by Matt Wardman
Neigh More Don’t Ask Don’t Tell
It is official.
Section 5 is changing.
It will soon no longer be a criminal offence to enquire as to the sexuality of a horse if that is deemed ‘insulting’ to a random third party.
But I want to ignore the funny cases, saying woof to dogs and ‘scientology is dodgy‘ to the public, and examine changes that will actually be made to legislation. Here the picture is depressing.
Theresa May has said in Hansard that the Government will remove the word “insulting” from Section 5 of the Public Order Act 1986:
the Government are not minded to challenge the amendment made in the other place. We will issue guidance to the police on the range of powers that remain available to them to deploy in the kind of situation I described, but the word “insulting” should be removed from section 5.
However, she also said that in fact the Government support the retention of the word, and that the change won’t actually make a blind bit of difference:
Looking at past cases, the Director of Public Prosecutions could not identify any where the behaviour leading to a conviction could not be described as “abusive” as well as “insulting”. He has stated that
“the word ‘insulting’ could safely be removed without the risk of undermining the ability of the CPS to bring prosecutions.”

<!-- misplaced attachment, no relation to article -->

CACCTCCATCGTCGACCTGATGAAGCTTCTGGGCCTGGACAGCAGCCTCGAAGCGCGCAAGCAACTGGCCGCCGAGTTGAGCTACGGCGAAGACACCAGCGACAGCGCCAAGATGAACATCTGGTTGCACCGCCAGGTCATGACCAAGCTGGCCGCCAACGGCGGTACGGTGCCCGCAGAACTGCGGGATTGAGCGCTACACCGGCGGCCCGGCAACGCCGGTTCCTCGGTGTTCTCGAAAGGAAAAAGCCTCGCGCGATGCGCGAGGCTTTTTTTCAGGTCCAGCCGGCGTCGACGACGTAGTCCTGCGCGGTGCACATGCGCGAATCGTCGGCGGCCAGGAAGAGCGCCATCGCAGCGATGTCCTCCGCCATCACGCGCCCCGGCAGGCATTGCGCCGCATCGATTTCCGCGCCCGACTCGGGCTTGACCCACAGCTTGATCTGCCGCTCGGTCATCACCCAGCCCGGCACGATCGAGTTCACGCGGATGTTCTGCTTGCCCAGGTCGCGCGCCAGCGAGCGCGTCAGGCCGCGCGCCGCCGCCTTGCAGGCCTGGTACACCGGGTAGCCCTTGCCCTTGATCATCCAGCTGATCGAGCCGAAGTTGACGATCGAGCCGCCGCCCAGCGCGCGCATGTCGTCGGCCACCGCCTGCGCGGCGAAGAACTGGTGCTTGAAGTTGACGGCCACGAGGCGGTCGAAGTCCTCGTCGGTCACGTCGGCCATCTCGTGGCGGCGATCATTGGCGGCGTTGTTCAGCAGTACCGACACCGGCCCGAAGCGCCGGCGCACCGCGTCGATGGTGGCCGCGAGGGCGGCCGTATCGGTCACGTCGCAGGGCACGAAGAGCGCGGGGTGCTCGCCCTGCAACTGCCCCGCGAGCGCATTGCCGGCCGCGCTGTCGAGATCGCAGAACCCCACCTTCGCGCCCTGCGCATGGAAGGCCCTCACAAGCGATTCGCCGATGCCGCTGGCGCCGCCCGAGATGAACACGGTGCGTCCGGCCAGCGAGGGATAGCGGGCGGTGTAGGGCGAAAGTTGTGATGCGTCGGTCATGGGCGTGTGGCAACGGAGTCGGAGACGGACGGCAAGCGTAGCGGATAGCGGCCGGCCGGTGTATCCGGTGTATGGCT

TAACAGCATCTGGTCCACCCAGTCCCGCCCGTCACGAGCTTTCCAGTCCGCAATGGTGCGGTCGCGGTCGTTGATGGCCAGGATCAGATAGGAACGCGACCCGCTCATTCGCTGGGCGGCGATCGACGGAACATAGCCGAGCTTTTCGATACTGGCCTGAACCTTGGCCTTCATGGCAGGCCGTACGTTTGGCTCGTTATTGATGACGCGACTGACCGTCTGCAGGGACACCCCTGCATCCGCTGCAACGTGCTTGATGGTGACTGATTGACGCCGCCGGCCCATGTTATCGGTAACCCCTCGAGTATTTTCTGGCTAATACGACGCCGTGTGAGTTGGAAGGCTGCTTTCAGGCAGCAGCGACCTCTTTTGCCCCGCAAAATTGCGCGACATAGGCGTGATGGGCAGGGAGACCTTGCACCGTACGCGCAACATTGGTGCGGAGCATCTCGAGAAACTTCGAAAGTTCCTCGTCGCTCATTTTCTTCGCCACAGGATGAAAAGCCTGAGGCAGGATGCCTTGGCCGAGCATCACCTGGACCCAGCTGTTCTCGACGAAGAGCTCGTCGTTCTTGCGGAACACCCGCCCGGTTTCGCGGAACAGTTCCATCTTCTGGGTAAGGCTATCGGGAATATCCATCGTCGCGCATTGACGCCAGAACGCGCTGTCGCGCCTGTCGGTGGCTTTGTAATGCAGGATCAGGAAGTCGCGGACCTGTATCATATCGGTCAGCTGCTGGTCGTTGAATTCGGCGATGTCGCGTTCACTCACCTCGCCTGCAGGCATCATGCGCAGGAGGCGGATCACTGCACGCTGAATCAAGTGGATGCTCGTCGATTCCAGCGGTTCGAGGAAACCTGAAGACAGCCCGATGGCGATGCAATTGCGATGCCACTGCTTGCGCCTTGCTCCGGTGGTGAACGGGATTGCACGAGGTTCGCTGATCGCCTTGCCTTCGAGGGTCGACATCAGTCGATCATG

You will be able to use:
“insulting words or behaviour”
insulting: “treat with gross insensitivity, insolence, or contemptuous rudeness, affront or demean”
but if you use:
“threatening or abusive words or behaviour”:
then you are committing a criminal offence.
No one is going to argue about “threatening”, but I can see little difference between “insulting” and “abusive”.
In practice, as demonstrated by the comments from the DPP, anyone using “insulting” words can probably be arrested as “abusive”.
Further, the test used for the arrest of individuals under these powers was more than a little convoluted. The man who was arrested in the “gay horse” case was detained because a hypothetical passer-by, who didn’t exist, might have been offended by the question being asked.
Add in that the tone of the comments of both Theresa May, and Yvette Cooper, the Shadow Home Secretary, were defensive:
Shadow Home Secretary Yvette Cooper pressed the government to produce an “assessment of the impact of Section 5 of the Public Order Act on different groups, particularly on minority groups”.
“Many people have said that the existing Section 5 has formed some sort of protection,” she told MPs.
“It is important to make sure we can protect freedom of speech but it is also very important to make sure we can protect vulnerable groups from unfair discrimination.”
and I think this hardly counts as progress.
To me that suggests that this is window dressing, that Theresa May has still caught petty-authoritarian disease from somewhere, and that Yvette Cooper is fully on board.
That’s not good enough; we have a teeny-tiny baby step, but that is all.
Back at you, Theresa May.
Please can we have some progress – which needs to be a little more than defensive tinkering with dotted-i’s and crossed-t’s in areas of law that shouldn’t exist at all.